[政黨政治] Editorial Populism and handouts

【明報專訊】THE LEGISLATIVE COUNCIL’S (Legco’s) second reading of the Appropriation Bill resumes tomorrow, and some legislators are planning to press their demands by filibuster. Filibuster is just their method. There are serious problems unveiled by the Budget, of which one is that government spending has kept going up. The ratio of it to gross domestic product, which was 19.9% in 2012-13, will jump to 21.7% – again top the alert level (20%) – in 2013-14.

When it spends more money, the government is expected actually to take steps to promote economic growth and speed up economic restructuring, try to tackle problems with health care and education or invest in Hong Kong’s future. The government has kept saying resources are scarce and must be properly employed. However, over the past six years, John Tsang, as Financial Secretary of the last administration and this, has handed out more than $210 billion in total (including the $33 billion budgeted this year). All such handouts are one-off payments.

The percentage of elderly citizens in Hong Kong is going up, and health care and welfare spending is rocketing. However, over the past six years, John Tsang has handed out $210 billion in total instead of allocating more resources to services for the elderly so that the government can meet needs that will inevitably arise.

It is of course right for the government to provide underprivileged people with assistance they really need when the economy is in difficulty. However, Hong Kong is now in crisis because there are deep-seated contradictions that must be urgently resolved. Inflation is high, and property prices and rents are high in Hong Kong, whose economic development has hit a bottleneck. There are no new areas that may fuel economic growth. It is a palliative rather than a cure to hand out money, but society now focuses so much on handouts as to disregard long-term plans and policies. It is indeed myopic to do so.

It was generally believed that democratisation would breed populism. To get votes, politicians may recklessly make out electioneering cheques, and government spending may sharply go up as a result. However, it is quite clear from what happened in the seven years when Donald Tsang headed the government that an administration not elected by universal suffrage may be populist and wasteful of resources. The Leung administration has not been able to break with the “handing out money" pattern in the first year of its term. It is doubtless an important criterion for judging its effectiveness whether it can help citizens to kick their addiction to handouts. Furthermore, it is a concern whether populism will go from bad to worse when the chief executive (CE) is or when all the Legco members are elected by universal suffrage.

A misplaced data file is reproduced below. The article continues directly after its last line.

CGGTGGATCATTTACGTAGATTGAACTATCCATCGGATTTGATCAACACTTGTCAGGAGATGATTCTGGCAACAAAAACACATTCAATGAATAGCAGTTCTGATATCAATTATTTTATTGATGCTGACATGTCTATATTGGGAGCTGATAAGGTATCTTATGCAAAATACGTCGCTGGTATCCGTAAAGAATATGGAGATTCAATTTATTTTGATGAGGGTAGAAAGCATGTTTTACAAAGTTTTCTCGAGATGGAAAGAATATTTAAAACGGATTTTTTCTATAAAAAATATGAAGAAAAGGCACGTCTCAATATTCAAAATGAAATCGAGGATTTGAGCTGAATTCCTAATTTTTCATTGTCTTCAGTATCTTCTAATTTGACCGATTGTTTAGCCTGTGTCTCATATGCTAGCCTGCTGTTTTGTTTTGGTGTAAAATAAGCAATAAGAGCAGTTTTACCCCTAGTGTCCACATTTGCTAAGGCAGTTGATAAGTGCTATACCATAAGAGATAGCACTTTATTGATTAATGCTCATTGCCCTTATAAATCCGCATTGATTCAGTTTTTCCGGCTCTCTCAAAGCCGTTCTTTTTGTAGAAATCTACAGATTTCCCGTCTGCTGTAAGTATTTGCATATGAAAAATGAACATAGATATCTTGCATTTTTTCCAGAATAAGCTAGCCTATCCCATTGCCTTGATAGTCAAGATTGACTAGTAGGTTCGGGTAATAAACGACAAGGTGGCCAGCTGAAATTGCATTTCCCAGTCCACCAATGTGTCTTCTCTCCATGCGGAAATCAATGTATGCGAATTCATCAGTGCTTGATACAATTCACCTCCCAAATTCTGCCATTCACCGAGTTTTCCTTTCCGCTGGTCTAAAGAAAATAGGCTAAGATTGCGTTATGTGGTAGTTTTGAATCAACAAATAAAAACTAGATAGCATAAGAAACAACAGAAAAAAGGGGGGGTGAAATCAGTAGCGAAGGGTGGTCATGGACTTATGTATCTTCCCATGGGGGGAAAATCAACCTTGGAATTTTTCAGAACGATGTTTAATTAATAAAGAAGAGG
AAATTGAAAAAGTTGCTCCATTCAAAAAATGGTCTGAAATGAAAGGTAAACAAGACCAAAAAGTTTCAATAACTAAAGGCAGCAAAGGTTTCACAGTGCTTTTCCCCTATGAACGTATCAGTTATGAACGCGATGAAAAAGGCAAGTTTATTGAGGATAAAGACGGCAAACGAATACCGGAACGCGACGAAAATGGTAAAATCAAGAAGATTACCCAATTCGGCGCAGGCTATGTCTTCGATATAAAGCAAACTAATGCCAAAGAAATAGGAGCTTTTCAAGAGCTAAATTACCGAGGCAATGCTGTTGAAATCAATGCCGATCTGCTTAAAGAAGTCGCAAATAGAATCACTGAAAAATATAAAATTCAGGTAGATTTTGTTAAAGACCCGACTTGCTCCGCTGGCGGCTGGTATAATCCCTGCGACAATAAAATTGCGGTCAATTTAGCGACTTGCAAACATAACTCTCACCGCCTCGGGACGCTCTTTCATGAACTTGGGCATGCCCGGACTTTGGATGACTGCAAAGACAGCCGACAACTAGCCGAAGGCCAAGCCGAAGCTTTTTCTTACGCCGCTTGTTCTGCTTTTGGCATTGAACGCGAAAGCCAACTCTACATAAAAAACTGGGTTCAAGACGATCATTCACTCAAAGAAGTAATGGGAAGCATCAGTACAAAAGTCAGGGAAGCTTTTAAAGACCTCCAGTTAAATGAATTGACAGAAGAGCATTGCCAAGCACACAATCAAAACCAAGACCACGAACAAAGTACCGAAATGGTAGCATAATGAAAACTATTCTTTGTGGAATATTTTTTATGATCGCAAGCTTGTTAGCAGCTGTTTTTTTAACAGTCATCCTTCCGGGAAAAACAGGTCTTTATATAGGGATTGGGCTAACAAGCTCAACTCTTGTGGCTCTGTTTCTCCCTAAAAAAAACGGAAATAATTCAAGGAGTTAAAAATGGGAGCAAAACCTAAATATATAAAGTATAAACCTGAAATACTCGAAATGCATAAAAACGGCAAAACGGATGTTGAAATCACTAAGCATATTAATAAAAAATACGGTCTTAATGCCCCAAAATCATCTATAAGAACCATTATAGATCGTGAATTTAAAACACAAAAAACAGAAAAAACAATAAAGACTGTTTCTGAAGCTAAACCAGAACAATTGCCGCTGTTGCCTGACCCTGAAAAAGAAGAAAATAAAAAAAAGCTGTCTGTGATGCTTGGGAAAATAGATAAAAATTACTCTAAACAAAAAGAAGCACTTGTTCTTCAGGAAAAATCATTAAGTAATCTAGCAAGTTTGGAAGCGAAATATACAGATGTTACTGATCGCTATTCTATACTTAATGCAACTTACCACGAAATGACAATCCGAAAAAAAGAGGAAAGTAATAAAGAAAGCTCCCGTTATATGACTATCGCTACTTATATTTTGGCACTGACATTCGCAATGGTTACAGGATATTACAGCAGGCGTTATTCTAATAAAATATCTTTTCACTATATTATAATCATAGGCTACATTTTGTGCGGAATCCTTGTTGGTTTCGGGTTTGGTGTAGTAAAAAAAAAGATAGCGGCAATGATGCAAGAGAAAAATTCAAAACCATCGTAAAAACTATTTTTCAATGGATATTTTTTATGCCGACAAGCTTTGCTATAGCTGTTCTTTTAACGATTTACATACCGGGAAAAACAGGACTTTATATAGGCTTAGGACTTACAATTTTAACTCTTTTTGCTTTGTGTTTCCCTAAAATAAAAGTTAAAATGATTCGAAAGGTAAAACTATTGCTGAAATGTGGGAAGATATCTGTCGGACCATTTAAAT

Last year, when Henry Tang and Leung Chun-ying ran against each other in the CE race, the former, to boost his popularity, said elderly citizens would each get $3,000 a month if he got elected. Leung followed suit, pledging an allowance of $2,200 a month. That is why the government has begun this month to pay elderly citizens the Old Age Living Allowance (OALA). In this year’s Budget, recurrent social welfare spending is as much as $56 billion, up 30.5% on the previous year. The percentage increase tops that of any other item mainly because of the OALA, which costs the government an additional $8.3 billion. This is clear proof that a CE elected by a small circle is not immune to the handout malady. Unless this problem is squarely addressed, things will worsen in 2017, when the CE is elected by universal suffrage. The taxpayer may then have to pay even more dearly.

It is one of the legislators’ responsibilities to exercise such supervision as to prevent the administration from squandering money and the CE from recklessly making out political cheques. However, we gather that a demand some Legco members intend to press by filibuster is that the government “refund $10,000″. What high hopes can one pin on such a Legco?

明報社評 2013.04.16﹕政府開支升升升 民粹當道派糖成風非港之福









bottleneck﹕a delay in one stage of a process that makes the whole process take longer

palliative﹕an action, a decision, etc that is designed to make a difficult situation seem better without actually solving the cause of the problems

malady﹕a serious problem

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